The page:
There are a species of proto humans called "stunted men" who kidnap the obligatory love interest Murial at one point. There is also one dinosaur relation, a possibly prehistoric crocodilian beast, that is both warm-blooded and furred, with a third eye in the middle of his forehead. The cluster of photo-receptive cells possessed by some lizards and amphibians has developed into an actual eye in this species. The same has happened with a large three-eyed toad, which is also covered in hair (warm-blooded as well?) 

Other creatures inhabiting the land include small birds with fantastic hued, jewel-like colors, preyed on by huge flies, lion-sized leopards with blue-spots, giant, erythistic lions the shade of a red fox, purple and pink hippos four-tusked elephants (gomphotherium, or something else?), among many others. It's a fantastic managerie Rosny gives us. There are also scaled, green-furred sentient beings with cylindric heads. Most of the vegetation is a weird blue or purple, and seems in some strange symbiotic relation with the region's incredible wildlife. 

All this is, as the blurb informs us, this section of Africa has been transformed by an intelligence from the stars. They eventually discover the remnants of a crashed spacecraft, the alien pilot intact, although this being seems to have been neither animal nor plant, but something in between, and the region's weird plant life has "grown" from the deceased alien, and turn, has transformed the native fauna into the fantastic forms that now inhabit the land. Unfortunately, it appears the root system is now dying, which will eventually spell the animal life that depend on it as well. The hidden world may not survive but for a few more months. or perhaps it will revert back into "normal" African species.

It's an engrossing story, and the whole concept of the alien plant that creates and sustains the lost world seems distinctly Farmer-esque. He may be the one who came up with the concept, though I'm unfamiliar with Rosny's other writing. The alien system sort of recalled the "crystal tree of time" in Farmer's Tarzan pastiche The Dark Heart of Time

And it kind of begs the question: if there is indeed overlap between ERB's world and this one, could or did Tarzan ever visit Ironcastle's lost realm? Maybe not that we know of. But there was a lost valley that Tarzan discovered back in DC's Tarzan 235, drawn by Kubert, "The Magic Herb." This world also looks like someplace transformed by something from outer space as well. Tarzan battles a creature that resembles one of the giant creodont predators of the Miocene, only with saber-teeth, and then the horned serpent-like beast. And then there are the lizard-like (warm-blooded?) inhabitants. Hmmmm...

Thursday, June 16, 2022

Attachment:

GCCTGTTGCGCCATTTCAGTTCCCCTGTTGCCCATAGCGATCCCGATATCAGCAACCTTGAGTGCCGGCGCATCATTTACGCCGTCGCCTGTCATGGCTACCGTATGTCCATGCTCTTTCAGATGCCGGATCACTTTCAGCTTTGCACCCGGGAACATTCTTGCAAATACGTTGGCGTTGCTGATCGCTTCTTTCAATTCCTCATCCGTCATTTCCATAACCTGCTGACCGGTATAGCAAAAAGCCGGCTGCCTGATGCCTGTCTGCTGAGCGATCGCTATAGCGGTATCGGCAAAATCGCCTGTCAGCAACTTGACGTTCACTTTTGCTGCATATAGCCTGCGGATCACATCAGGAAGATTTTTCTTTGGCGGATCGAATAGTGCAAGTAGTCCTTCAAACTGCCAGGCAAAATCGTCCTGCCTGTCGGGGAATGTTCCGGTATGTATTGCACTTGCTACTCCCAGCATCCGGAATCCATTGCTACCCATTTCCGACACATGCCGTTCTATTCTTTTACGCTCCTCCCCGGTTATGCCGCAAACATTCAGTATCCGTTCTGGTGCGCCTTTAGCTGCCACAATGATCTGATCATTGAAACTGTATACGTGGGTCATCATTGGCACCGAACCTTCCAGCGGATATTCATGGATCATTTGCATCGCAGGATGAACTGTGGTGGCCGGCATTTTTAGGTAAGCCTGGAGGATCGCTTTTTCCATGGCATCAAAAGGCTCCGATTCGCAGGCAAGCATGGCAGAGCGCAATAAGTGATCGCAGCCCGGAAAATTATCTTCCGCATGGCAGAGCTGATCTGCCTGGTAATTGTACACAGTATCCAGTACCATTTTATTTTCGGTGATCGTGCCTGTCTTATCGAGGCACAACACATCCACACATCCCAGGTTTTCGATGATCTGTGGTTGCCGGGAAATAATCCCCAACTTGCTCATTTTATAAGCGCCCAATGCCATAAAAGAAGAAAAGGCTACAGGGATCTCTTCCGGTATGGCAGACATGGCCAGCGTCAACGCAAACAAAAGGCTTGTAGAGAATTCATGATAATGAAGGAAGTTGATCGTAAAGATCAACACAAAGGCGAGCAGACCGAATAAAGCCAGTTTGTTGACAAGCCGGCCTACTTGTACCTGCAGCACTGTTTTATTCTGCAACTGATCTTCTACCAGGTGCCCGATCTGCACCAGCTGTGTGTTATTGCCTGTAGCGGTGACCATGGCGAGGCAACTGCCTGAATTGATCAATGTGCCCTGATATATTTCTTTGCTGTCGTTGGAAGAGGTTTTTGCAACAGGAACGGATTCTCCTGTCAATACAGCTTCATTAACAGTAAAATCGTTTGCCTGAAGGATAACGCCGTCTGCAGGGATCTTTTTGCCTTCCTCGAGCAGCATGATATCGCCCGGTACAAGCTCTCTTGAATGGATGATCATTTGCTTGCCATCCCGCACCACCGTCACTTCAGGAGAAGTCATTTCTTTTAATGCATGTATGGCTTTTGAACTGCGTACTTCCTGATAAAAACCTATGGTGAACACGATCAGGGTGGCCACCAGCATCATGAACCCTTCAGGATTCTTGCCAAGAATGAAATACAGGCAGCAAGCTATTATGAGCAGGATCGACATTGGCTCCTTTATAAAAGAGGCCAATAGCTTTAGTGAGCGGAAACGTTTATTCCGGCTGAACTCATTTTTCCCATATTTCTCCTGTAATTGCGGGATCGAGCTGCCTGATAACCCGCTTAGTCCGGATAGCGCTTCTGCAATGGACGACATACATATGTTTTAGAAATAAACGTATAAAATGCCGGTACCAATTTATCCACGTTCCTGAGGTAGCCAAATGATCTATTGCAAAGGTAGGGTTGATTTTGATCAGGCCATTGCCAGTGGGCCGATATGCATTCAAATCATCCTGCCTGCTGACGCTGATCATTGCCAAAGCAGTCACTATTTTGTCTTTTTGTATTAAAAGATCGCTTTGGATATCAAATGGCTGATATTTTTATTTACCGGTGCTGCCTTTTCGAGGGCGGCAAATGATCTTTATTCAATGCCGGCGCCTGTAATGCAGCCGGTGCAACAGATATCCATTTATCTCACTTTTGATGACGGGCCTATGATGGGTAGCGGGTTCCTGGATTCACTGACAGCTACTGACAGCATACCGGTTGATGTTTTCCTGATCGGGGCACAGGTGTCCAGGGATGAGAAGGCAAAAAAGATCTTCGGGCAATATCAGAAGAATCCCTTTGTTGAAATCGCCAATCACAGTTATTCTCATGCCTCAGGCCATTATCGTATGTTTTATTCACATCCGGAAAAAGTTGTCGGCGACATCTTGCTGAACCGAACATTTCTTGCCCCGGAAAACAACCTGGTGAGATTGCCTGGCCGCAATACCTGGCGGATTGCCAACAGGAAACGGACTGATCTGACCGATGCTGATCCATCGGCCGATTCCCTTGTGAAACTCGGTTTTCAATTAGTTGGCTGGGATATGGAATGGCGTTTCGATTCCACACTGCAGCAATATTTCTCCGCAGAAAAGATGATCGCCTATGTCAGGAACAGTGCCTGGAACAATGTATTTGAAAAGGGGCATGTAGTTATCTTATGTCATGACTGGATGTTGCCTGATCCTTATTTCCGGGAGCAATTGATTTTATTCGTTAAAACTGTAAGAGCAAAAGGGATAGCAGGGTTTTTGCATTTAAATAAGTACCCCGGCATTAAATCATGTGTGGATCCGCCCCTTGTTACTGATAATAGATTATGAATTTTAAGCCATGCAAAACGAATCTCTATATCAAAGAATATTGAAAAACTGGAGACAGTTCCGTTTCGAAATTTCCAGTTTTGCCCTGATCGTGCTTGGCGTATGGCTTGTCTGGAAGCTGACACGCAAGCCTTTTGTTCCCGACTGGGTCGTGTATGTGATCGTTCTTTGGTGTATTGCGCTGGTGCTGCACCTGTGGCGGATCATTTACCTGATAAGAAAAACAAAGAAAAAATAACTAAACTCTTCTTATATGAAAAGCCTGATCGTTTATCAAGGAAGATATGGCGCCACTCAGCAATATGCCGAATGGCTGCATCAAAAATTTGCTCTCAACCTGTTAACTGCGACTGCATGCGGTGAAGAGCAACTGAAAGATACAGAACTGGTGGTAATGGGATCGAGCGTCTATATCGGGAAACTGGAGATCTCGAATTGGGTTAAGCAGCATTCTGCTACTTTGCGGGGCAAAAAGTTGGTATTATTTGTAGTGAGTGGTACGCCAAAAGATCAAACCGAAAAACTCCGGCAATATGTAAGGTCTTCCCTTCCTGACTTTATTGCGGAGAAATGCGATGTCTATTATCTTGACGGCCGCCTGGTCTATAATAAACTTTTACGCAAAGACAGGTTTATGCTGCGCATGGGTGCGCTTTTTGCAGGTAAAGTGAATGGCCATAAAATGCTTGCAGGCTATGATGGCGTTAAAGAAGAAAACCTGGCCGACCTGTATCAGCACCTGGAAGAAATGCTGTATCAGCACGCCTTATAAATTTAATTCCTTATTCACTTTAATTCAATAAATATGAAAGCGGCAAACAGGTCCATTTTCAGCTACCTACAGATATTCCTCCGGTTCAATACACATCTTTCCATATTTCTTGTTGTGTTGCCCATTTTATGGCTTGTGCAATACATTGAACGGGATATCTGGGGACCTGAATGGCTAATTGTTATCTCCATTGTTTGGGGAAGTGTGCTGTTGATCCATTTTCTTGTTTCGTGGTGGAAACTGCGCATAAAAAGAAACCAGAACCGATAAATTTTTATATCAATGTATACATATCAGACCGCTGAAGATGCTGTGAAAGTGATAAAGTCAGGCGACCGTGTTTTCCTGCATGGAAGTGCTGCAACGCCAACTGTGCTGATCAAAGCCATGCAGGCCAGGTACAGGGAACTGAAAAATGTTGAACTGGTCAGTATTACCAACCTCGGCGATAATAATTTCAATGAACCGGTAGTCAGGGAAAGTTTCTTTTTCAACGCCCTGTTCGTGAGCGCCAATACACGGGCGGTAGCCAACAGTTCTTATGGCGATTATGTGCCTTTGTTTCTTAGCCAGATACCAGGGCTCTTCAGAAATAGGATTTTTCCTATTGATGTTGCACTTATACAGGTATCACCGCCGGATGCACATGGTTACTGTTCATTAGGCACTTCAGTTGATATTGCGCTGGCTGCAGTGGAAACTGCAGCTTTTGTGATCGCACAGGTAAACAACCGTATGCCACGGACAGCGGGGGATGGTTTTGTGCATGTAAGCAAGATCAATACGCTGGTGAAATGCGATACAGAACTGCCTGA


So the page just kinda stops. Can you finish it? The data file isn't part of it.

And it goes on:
Tarzan: the New Adventures

 The All-New Adventures of Tarzan are now available in hardback graphic novel format from (you guessed it) Dark Horse comics. Well, the first two of them are anyway. 

The art for the first story is by Thomas Grindberg, and that for the second is by the Buscema-like Benito Gallego, both of them New Masters in the comic art field today. 

The first story-arc has Jane and Paul D'Arnot plane crash into an unknown region, apparently not too distant from Opar. Tarzan, refusing to believe the death of his mate without proof,  begins his quest, Nkima in tow. The two are briefly misled into thinking Jane is in Opar, where La once again demands Tarzan become her mate siking Ben-Id-Numa (great silver lion) upon him. Tarzan is forced to slay the beast, and several of La's beast-men minions, before continuing his quest. 

Meanwhile Jane and Paul are captured by ancient Greek soldiers and taken to New Illium, where the twin colonies of ancient Sparta and Troy still war. Yes, it's the same grand old tradition Burroughs himself revisited time and again in his novels wherein twin lost cities tribes or races perpetually feuded. 

But the authors insert a difference here to the formula; these are not the descendants of the ancient Trojans and Greeks, but the very same people, apparently knocked out and kept immortalized by a strange subterranean gas in the early days of the colony (a bit reminiscent of Bruce Jones' tale of the  Martian Tara plant regenerating an entire lost civilization in his earlier Dark Horse series). Thus the young beauty who is a dead-ringer for Jane is the ACTUAL and legendary Helen of Troy! There ensues a great adventure in the Burroughsian tradition, that has Tarzan siding with the enemies of Jane's captors, Nkima kidnapped by Bolgoni-Mangani-Oparian hybrids, and Jane turning the tables on Helen of Troy, and assuming her role. All is eventually resolved the heroes depart the land of New Illium with a truce of sorts enacted between the cities. 

Jane was supposed to be a beauty, but who new she was a vertible twin of the fabled Helen? No wonder all the villains of ERB seem to fall for her. 

The next tale begins as a sort of sequel to Tarzan and the Leopard Men, with an apparent revival of the dreaded cult, and one of them seeking Tarzan's death in revenge. It turns out though, that the leopard cult is being used for something even more monstrous and bizarre, that has more connection with  ERB's The Monster Men than the other Tarzan books. There is even a reference to The Island of Dr. Moreau, suggesting that perhaps the worlds of H. G. Wells and ERB co-exist.